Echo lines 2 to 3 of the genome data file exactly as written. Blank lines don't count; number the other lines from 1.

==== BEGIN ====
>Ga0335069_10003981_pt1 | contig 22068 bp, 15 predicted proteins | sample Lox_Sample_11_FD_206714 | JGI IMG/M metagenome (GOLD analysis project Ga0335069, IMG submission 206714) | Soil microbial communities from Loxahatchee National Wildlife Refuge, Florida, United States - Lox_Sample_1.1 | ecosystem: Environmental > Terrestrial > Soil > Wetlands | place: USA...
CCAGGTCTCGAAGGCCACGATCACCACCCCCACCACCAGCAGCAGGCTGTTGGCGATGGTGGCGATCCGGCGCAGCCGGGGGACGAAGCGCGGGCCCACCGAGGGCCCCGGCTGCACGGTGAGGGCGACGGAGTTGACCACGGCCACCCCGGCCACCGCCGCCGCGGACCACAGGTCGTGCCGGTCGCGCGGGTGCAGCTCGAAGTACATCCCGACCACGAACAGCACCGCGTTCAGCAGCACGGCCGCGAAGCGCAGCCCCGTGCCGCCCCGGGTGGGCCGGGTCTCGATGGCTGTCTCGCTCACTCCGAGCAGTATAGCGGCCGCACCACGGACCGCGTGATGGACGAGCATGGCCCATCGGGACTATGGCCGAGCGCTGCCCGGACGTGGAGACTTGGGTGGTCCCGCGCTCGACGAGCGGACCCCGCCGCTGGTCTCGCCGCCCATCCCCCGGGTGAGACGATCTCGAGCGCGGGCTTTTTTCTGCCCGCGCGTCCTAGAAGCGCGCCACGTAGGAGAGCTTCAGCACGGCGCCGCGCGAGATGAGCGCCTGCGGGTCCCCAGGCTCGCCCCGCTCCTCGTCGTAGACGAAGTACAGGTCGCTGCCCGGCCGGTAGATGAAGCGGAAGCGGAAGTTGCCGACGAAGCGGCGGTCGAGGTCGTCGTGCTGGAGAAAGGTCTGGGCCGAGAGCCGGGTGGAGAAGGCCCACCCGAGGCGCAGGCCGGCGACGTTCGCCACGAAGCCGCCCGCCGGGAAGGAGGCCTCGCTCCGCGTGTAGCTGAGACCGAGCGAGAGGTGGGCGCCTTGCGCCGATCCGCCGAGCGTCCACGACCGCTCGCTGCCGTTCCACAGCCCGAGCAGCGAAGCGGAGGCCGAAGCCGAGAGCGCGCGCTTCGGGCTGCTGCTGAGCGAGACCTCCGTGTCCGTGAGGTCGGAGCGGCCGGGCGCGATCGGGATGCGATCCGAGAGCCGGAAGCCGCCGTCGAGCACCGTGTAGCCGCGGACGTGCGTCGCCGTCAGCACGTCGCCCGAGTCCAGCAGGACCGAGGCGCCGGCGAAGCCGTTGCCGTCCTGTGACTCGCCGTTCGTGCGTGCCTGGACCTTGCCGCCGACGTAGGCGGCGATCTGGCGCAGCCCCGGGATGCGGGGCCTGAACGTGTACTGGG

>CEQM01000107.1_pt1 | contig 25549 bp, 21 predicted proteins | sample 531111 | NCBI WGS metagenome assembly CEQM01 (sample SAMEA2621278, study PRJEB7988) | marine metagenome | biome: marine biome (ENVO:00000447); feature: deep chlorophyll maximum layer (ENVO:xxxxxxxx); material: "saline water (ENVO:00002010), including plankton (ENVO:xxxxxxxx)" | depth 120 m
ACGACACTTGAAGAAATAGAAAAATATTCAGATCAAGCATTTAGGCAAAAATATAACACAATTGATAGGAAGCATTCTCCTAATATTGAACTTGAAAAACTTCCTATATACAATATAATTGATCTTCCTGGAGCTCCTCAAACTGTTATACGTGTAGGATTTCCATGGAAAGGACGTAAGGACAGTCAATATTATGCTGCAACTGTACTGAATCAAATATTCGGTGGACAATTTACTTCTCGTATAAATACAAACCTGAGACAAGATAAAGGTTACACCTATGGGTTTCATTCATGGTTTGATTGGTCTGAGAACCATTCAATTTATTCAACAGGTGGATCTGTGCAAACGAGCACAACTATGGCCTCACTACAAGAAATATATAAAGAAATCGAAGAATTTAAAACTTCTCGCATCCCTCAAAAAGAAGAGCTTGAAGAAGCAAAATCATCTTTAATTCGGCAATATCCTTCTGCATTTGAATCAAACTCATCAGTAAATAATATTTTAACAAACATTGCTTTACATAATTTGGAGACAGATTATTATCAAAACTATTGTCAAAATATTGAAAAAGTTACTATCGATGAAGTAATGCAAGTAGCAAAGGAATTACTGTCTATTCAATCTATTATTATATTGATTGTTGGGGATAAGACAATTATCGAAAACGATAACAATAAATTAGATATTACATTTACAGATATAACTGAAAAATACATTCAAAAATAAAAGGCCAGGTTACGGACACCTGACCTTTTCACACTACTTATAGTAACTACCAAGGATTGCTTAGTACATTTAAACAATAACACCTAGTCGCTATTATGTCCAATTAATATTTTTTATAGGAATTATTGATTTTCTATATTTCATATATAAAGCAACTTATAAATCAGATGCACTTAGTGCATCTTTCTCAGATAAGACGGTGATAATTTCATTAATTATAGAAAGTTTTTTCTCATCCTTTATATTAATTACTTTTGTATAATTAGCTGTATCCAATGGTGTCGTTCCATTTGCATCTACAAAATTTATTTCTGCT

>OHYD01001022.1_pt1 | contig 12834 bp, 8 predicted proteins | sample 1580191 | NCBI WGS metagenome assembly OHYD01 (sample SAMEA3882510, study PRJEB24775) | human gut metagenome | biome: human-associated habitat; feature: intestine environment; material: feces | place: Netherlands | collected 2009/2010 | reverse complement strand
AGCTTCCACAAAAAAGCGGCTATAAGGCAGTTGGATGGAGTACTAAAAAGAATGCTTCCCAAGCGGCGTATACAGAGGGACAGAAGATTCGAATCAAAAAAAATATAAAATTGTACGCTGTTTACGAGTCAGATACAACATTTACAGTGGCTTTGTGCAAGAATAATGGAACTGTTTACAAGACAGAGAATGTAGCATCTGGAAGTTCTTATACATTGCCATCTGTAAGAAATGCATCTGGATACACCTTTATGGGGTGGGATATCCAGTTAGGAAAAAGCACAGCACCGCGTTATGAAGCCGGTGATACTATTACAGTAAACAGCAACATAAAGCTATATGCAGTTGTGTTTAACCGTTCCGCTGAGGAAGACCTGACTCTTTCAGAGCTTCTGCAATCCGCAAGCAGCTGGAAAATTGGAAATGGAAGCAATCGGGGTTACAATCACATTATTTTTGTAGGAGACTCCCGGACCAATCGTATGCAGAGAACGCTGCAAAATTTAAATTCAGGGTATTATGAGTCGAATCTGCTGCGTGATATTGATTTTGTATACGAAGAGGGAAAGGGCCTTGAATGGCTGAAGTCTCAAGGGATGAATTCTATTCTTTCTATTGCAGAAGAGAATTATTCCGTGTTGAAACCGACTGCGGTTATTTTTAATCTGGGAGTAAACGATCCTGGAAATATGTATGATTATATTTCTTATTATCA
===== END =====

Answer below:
CCAGGTCTCGAAGGCCACGATCACCACCCCCACCACCAGCAGCAGGCTGTTGGCGATGGTGGCGATCCGGCGCAGCCGGGGGACGAAGCGCGGGCCCACCGAGGGCCCCGGCTGCACGGTGAGGGCGACGGAGTTGACCACGGCCACCCCGGCCACCGCCGCCGCGGACCACAGGTCGTGCCGGTCGCGCGGGTGCAGCTCGAAGTACATCCCGACCACGAACAGCACCGCGTTCAGCAGCACGGCCGCGAAGCGCAGCCCCGTGCCGCCCCGGGTGGGCCGGGTCTCGATGGCTGTCTCGCTCACTCCGAGCAGTATAGCGGCCGCACCACGGACCGCGTGATGGACGAGCATGGCCCATCGGGACTATGGCCGAGCGCTGCCCGGACGTGGAGACTTGGGTGGTCCCGCGCTCGACGAGCGGACCCCGCCGCTGGTCTCGCCGCCCATCCCCCGGGTGAGACGATCTCGAGCGCGGGCTTTTTTCTGCCCGCGCGTCCTAGAAGCGCGCCACGTAGGAGAGCTTCAGCACGGCGCCGCGCGAGATGAGCGCCTGCGGGTCCCCAGGCTCGCCCCGCTCCTCGTCGTAGACGAAGTACAGGTCGCTGCCCGGCCGGTAGATGAAGCGGAAGCGGAAGTTGCCGACGAAGCGGCGGTCGAGGTCGTCGTGCTGGAGAAAGGTCTGGGCCGAGAGCCGGGTGGAGAAGGCCCACCCGAGGCGCAGGCCGGCGACGTTCGCCACGAAGCCGCCCGCCGGGAAGGAGGCCTCGCTCCGCGTGTAGCTGAGACCGAGCGAGAGGTGGGCGCCTTGCGCCGATCCGCCGAGCGTCCACGACCGCTCGCTGCCGTTCCACAGCCCGAGCAGCGAAGCGGAGGCCGAAGCCGAGAGCGCGCGCTTCGGGCTGCTGCTGAGCGAGACCTCCGTGTCCGTGAGGTCGGAGCGGCCGGGCGCGATCGGGATGCGATCCGAGAGCCGGAAGCCGCCGTCGAGCACCGTGTAGCCGCGGACGTGCGTCGCCGTCAGCACGTCGCCCGAGTCCAGCAGGACCGAGGCGCCGGCGAAGCCGTTGCCGTCCTGTGACTCGCCGTTCGTGCGTGCCTGGACCTTGCCGCCGACGTAGGCGGCGATCTGGCGCAGCCCCGGGATGCGGGGCCTGAACGTGTACTGGG

>CEQM01000107.1_pt1 | contig 25549 bp, 21 predicted proteins | sample 531111 | NCBI WGS metagenome assembly CEQM01 (sample SAMEA2621278, study PRJEB7988) | marine metagenome | biome: marine biome (ENVO:00000447); feature: deep chlorophyll maximum layer (ENVO:xxxxxxxx); material: "saline water (ENVO:00002010), including plankton (ENVO:xxxxxxxx)" | depth 120 m